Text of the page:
29 Jan

Today’s Super Bowl Report is powered by the Philadelphia Black Public Relations Society

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By Chris Murray

For the Chris Murray Report and the Philadelphia Sunday Sun

Former Temple and Denver Broncos start defensive lineman Terrance "Pot Roast" Knighton taking questions at Super Bowl Media Day. Photo by Chris Murray.

Former Temple and Denver Broncos start defensive lineman Terrance “Pot Roast” Knighton taking questions at Super Bowl Media Day. Photo by Chris Murray.

JERSEY CITY, N.J. –Former Temple star and Denver Broncos defensive tackle Terrance “Pot Roast” Knighton has spent a year in unfamiliar territory and it’s not because he was playing with a team in a new city.

In his fifth year in the pros since playing his college ball in North Philadelphia, Knighton is experiencing what it’s like to be on a winning team after playing for losing teams at the collegiate level and for the first four years of his NFL career.

Playing for a Denver Broncos team that is gearing up for their Super Bowl XLVIII matchup against the Seattle Seahawks this Sunday at MetLife Stadium, Knighton has enjoyed the season and relishing the opportunity to play for a championship.

“You dream about it, you pray on it, you hope it happens,” Knighton said. “I’m just glad take advantage of the moment.  … It was frustrating (playing for losing teams), but looking back on it now, it makes me cherish this moment even more. Adversity builds character. A lot of time people forget about the downs. But I remember it at times like this.”

This season, Knighton has made the difference in the middle of the Broncos defense. He has 31 tackles, three sacks, five tackles for a loss, seven quarterback hits and one interception. In the AFC Championship game against the New England Patriots, Knighton had four tackles, including two for a loss and had one sack.

“We are very excited to have him. He has been a real stalwart up front, especially inside in both the run and the pass. We are pleased in the growth and development he made this year, but I attribute it to him,” Broncos head coach John Fox.

Broncos defensive coordinator Jack Del Rio said Knighton really increased the level of his play when several Denver defensive lineman went to down to injury.  He was called upon not just improve his own game, but to also to be a leader of the defense.

“Basically it became, ‘Look we really need you to step up and not just play well. We need you to step up and lead, help Sly (Sylvester Willliams) be comfortable next to you, talk with him,” Del Rio said.  “He’s really taken that and run with it. He’s really embraced the role. He’s played well and he’s done more things behind the scenes aside from playing well, in terms of leadership and helping Sly, the young D-tackle playing next to him play at a better level.”

At 6-foot-3, 335 pounds, Knighton has become popular with his Denver teammates who affectionately call him, “Pot Roast.”  He said the name came when he ordered pot roast on a six-hour flight back to Denver.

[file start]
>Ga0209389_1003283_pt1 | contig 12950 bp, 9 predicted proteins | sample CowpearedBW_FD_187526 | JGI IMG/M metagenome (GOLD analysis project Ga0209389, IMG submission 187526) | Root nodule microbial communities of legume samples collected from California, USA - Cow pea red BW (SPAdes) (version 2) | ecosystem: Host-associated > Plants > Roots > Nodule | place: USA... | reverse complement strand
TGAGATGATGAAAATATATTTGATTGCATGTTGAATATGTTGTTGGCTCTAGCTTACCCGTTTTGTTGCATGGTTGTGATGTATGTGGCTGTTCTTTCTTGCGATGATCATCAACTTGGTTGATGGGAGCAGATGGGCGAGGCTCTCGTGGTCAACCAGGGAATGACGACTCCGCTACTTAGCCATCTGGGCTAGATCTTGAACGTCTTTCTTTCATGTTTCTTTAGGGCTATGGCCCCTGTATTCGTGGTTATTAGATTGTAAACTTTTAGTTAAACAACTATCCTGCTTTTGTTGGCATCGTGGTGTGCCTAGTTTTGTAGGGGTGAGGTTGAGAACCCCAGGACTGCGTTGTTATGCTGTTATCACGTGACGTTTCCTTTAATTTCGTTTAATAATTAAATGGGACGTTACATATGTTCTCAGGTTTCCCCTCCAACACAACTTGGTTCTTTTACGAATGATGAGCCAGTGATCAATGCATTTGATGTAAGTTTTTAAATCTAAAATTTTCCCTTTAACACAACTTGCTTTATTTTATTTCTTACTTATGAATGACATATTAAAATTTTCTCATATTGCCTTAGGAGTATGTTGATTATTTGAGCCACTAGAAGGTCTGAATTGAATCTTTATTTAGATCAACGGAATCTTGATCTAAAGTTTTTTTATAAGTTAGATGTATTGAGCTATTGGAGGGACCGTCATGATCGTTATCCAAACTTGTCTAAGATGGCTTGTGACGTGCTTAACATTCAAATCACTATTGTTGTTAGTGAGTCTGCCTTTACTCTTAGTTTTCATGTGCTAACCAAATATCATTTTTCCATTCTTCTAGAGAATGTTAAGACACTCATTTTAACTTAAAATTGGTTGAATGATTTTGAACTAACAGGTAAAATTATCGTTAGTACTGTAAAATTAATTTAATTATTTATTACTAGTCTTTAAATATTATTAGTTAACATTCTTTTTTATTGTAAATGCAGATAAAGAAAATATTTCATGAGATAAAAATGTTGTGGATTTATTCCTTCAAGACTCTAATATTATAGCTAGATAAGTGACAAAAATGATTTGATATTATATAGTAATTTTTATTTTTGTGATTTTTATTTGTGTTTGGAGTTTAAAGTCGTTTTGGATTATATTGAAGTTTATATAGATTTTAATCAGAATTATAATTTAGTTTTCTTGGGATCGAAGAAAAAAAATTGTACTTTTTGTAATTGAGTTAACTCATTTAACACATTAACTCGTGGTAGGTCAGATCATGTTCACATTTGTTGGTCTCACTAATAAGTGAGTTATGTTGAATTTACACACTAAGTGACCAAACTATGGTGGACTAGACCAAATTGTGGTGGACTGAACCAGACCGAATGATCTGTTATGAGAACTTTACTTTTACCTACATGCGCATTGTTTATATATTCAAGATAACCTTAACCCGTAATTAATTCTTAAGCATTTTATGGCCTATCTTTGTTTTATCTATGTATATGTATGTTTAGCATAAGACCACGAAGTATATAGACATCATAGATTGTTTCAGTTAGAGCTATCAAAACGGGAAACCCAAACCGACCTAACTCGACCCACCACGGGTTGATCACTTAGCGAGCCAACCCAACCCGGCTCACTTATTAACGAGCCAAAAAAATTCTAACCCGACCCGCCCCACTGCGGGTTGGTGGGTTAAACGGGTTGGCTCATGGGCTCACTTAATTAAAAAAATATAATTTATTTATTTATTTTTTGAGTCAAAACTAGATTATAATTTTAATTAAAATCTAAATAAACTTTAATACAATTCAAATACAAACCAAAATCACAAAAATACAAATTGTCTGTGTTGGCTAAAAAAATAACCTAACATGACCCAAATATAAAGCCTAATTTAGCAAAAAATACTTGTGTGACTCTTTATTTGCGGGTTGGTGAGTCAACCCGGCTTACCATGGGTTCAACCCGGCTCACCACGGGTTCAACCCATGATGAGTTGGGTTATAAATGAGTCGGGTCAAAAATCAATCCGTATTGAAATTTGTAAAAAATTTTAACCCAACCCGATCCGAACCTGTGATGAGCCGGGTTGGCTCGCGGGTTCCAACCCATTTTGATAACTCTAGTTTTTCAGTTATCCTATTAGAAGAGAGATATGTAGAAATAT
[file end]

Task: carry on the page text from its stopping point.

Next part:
“Plane is dark and the lady is walking down the aisle saying, ‘Pot roast, pot roast’, and I’m like, ‘Right here, right here’. My teammate behind me was like, ‘You’re saying that like that’s your name. I’m going to call you ‘Pot Roast,’’ Knighton said.  “And then it stuck with me. It was either that or ‘shrimp Alfred,’ so I’m glad I got that.”

Coming into their Super Bowl matchup with Seattle, Knighton will be among the players on the defensive line expected to slow down Seahawks running back Marshawn Lynch, who gained 1,257 yards rushing and scored 12 touchdowns.

“I’m ready for the challenge,” Knighton said. “Our group is ready for the challenge. We have to play gap sound football and make we tackle him and knock the pile back because their offensive line does a great job of pushing the pile and finishing guys.  We want to be that force on the field.”

Oddly enough, some observers are billing this matchup as “Pot Roast versus Skittles.”

During his college days, Knighton excelled for a Temple team (2005-2008) that wasn’t very good. In his first year at Temple in 2005, Knighton played for a Temple team that went 0-11. He played under then-head coach Al Golden for three years and never had a winning season.

In three seasons as a starter with the Owls, Knighton accumulated 184 tackles (105 solo), seven sacks and 26 tackles for a loss, three forced fumbles, six fumble recoveries and four blocked kicks. He said playing at Temple made him mentally strong despite all the losing.

“You’re playing in the heart of North Philadelphia, it’s a rough area,” Knighton said. “You gotta be tough. That’s why we take pride in being Temple-made and being Temple tough with two Fs.”

Though Knighton said he was blessed to be a third-round pick by the Jacksonville Jaguars, he still experienced losing.   When he became an unrestricted free agent, Knighton said he couldn’t pass up the opportunity to finally play for a winner.